County's new DUI task force unveiled
By JUDY D.J. ELLICH
Daily American Staff Writer
Thursday, August 31, 2006 1:52 AM EDT
Somerset County's 18 municipal police departments have been invited in conjunction with the state police to team up for the first Somerset County DUI Task Force. State and local officials are scheduled to unveil the task force to the public at 10 a.m. Friday on the county courthouse steps in Somerset.
At a media event Friday in the Somerset County Office Building's rotunda, Somerset Borough police Chief Randy Cox explained that Somerset County DUI Task Force members will operate checkpoints regionally, using more than a dozen local officers to work the checkpoints. ( Staff photo by Judy D.J. Ellich) Saturday, September 2, 2006
Somerset Borough Police Department made the DUI task force a reality when the department applied for and was awarded a Pennsylvania Department of Transportation DUI Task Force Grant for approximately $37,800, according to borough police Chief Randy Cox. As project director, Cox will monitor and administer the money from the grant. About 25 percent of the grant will be used for equipment needed at stationary sobriety checkpoints, with the remainder used for salaries for the officers involved, he said.
Police officers at the checkpoints will be from the municipal police departments that patrol that area. The grant also allows for roving
DUI patrols, he said.
“This is a significant step toward dealing with the DUI problem,” Cox said. “The pitfall with DUIs is we tend to deal with it through isolated incidents by an arrest. This way we can deal with it as a community.”
For a year, county municipal police and state police have worked on “an informal basis” to conduct sobriety checkpoints as visual deterrents to stop people from getting behind the wheel after drinking alcohol. But more needed to be done. Now with the grant money, more sobriety checkpoints can be conducted, as well as roving or “saturation” patrols. State police will still be involved. The difference is the funding source, local officials said.
County DUI prevention education coordinator Mary Ann Bowman is especially excited about the task force receiving 25 portable breath testers from the Pennsylvania Driving Under the Influence Association Friday so each of the county's police departments can have the tool on hand. “The portable breath testers are valuable tools to be used in the fight against DUIs,” she said. “However, they are expensive and could cost around $500 each.”
The breath testers help determine when a driver should be taken to a hospital for a blood test. The testers' results can not be used in court, except for juveniles, she said. A demonstration of the portable breath testers will be conducted at the unveiling if requested. The association is a nonprofit professional organization that helps state officials in their fight against drunken driving, explained Catherine Tress, liaison for the association's western area. The association is the only one of its kind in the country, she added.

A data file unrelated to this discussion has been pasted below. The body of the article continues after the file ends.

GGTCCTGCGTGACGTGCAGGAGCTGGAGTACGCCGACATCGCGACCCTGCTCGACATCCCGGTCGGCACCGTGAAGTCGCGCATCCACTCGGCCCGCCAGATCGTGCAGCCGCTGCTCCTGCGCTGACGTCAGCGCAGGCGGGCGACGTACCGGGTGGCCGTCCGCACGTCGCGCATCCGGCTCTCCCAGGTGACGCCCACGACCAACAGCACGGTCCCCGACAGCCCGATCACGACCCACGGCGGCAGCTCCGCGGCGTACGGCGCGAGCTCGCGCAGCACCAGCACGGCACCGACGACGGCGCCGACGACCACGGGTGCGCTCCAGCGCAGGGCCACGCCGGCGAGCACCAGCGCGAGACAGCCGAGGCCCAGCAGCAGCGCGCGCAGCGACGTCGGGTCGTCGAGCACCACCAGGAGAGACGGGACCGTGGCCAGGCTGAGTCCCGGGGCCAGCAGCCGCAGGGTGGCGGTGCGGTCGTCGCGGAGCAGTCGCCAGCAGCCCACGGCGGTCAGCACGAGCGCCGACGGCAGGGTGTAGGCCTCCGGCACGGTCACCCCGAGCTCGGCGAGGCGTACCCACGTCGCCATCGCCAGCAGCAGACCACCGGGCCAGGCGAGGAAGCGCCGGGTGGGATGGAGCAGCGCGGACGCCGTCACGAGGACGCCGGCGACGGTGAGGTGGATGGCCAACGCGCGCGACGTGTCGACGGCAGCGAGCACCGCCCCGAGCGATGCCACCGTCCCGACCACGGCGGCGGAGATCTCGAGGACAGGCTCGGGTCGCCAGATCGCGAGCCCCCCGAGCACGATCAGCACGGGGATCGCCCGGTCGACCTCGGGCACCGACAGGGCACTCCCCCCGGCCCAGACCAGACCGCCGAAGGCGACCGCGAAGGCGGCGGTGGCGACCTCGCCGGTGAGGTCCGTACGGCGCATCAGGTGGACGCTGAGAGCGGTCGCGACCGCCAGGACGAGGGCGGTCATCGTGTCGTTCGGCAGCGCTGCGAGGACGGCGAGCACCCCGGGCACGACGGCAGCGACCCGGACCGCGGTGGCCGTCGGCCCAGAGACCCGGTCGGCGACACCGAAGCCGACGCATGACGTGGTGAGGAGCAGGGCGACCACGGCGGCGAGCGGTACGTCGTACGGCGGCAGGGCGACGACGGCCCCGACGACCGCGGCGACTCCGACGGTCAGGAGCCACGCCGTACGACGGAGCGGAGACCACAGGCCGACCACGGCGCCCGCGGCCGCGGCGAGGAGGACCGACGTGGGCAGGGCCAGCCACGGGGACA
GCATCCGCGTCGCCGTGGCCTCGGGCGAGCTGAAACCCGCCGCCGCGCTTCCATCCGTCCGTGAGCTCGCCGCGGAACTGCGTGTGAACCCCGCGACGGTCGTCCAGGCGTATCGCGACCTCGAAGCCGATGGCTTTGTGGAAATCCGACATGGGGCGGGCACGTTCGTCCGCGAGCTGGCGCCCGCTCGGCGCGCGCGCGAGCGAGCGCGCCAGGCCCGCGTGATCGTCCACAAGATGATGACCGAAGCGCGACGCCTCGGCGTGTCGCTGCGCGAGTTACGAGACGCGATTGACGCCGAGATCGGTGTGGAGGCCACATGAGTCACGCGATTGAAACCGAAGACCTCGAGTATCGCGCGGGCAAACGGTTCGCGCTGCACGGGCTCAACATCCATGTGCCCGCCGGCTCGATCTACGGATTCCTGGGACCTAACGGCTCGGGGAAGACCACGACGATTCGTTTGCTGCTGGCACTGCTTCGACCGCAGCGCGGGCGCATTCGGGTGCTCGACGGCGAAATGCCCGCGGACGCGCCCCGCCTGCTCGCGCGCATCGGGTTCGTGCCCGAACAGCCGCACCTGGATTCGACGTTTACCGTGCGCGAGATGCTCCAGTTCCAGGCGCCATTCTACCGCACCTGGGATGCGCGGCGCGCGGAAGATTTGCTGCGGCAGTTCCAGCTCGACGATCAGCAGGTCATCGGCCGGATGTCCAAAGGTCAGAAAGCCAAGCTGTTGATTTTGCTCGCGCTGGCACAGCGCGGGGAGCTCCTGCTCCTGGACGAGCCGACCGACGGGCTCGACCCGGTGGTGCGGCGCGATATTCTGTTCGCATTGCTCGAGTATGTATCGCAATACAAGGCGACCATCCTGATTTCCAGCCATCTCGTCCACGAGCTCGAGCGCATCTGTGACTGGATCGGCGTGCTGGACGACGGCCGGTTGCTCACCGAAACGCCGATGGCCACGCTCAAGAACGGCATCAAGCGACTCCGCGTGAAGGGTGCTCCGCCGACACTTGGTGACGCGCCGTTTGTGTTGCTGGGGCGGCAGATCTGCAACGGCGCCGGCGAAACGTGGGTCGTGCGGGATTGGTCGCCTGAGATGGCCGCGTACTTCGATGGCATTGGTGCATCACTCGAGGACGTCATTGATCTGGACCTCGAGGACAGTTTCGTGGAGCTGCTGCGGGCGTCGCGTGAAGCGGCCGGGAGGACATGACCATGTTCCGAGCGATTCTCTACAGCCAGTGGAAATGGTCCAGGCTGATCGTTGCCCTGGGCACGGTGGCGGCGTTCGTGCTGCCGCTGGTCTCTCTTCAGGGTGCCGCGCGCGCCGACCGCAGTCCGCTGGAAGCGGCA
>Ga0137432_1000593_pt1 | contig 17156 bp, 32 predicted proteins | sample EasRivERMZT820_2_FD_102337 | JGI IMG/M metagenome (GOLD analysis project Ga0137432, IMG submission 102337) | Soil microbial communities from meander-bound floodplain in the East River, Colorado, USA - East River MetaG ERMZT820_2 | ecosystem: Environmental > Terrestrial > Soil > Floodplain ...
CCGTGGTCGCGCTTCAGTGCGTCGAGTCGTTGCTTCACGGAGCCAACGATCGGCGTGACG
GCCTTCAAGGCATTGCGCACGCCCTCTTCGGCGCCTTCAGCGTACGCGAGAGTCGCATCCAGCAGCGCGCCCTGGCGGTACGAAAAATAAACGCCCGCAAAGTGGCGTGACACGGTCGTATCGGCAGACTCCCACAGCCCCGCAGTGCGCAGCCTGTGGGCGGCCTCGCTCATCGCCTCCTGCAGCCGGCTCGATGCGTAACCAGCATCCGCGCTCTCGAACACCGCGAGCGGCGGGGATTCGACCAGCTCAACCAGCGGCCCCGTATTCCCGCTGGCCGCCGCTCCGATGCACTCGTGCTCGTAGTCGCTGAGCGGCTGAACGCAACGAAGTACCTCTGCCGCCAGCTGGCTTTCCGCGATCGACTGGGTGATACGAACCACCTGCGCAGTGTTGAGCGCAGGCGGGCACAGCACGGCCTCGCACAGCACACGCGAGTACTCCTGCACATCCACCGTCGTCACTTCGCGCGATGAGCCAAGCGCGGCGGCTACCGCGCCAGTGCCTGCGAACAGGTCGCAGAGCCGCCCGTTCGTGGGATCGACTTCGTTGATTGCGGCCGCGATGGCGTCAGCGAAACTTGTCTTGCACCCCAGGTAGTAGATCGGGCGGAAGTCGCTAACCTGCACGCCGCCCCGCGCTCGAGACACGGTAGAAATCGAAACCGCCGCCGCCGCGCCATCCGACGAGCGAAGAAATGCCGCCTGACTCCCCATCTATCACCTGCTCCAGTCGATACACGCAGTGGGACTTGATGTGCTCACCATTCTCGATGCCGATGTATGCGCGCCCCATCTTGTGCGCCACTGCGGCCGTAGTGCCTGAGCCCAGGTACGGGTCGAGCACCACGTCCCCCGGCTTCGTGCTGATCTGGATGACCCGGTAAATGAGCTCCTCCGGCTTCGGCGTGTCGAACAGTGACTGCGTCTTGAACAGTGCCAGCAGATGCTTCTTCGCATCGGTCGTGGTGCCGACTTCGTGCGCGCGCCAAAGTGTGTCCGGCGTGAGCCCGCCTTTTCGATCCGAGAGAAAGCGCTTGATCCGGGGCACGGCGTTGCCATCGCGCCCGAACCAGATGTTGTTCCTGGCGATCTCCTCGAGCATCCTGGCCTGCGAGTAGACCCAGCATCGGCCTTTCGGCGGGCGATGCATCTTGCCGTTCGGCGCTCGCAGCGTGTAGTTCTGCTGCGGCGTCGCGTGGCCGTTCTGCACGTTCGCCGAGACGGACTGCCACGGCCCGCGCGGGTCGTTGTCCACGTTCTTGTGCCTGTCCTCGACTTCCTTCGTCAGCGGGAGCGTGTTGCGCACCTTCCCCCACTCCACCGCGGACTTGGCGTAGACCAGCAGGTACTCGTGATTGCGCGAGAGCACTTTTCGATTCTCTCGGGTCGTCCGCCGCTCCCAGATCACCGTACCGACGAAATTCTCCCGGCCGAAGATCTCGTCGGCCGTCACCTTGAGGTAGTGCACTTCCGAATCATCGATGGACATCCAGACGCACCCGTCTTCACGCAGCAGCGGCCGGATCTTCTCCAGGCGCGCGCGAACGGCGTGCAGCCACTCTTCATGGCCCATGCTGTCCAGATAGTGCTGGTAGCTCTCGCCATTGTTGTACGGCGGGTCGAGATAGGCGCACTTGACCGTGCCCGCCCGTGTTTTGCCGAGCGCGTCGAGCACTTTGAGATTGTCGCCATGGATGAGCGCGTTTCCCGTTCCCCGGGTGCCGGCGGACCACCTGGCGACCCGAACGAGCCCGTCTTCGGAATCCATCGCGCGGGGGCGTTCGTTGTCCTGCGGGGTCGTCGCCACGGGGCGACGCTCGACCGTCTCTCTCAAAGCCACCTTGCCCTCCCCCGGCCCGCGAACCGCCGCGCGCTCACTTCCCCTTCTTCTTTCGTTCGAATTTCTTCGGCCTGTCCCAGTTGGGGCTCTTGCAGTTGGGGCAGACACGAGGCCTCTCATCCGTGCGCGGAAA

In 2004, Somerset County had 447 DUI arrests. It was ranked the county with the second highest average blood-alcohol level for the state. Out of the 1,025 crashes in the county last year, 142 were alcohol-related and eight of 13 fatal accidents involved alcohol. In 2003, 17 of the 24 crash fatalities involved alcohol, according to a media release.
“This is all about saving lives,” Bowman said.
In case of rain, the event will be held in the Somerset County Office Building rotunda, 300 N. Center Ave., Somerset.
(Judy D.J. Ellich can be contacted at email@example.com.)
Officials forming DUI Task Force
By KIRK SWAUGER
The figures are numbing.
The average blood-alcohol level for drunken drivers in Somerset County is the second-highest in Pennsylvania, contributing to nearly two-thirds of all traffic fatalities on county highways, authorities say.
Looking to crack down on the habitual problem, law enforcement and community activists are banding together to form the county’s first DUI Task Force.
The task force will be unveiled at 10 a.m. Friday at the courthouse, officials said. The county’s 18 municipal police departments will form the task force, working in conjunction with the state police once a one-year alcohol enforcement grant is in place this fall.
“The figures speak for themselves,” said Somerset Borough police Chief Randy Cox, project director for the task force. “What we’re attempting to do is to stop looking at DUIs and other alcohol-related cases as individual, tragic incidents. We’re treating it as a problem that is facing the entire community of Somerset County.”
In 2004, the latest year statistics are available, 142 of 1,025 crashes in the county involved alcohol, including eight of 13 fatalities. The previous year, alcohol played a role in 17 of 24 traffic fatalities in the county. While borough police have been working informally with the state police to conduct DUI checkpoints, Cox said more needs to be done.
The $37,558 grant from PennDOT will pay for equipment and salaries for eight sobriety checkpoints and intense roving patrols, Cox said.
Municipal police officers from the parts of the county where the checkpoints or patrols are taking place will handle the efforts in their back yard. Officers from Somerset, for instance, won’t be called upon to travel to Windber or Confluence.
“This is going to be conducted in all areas of the county,” Cox said.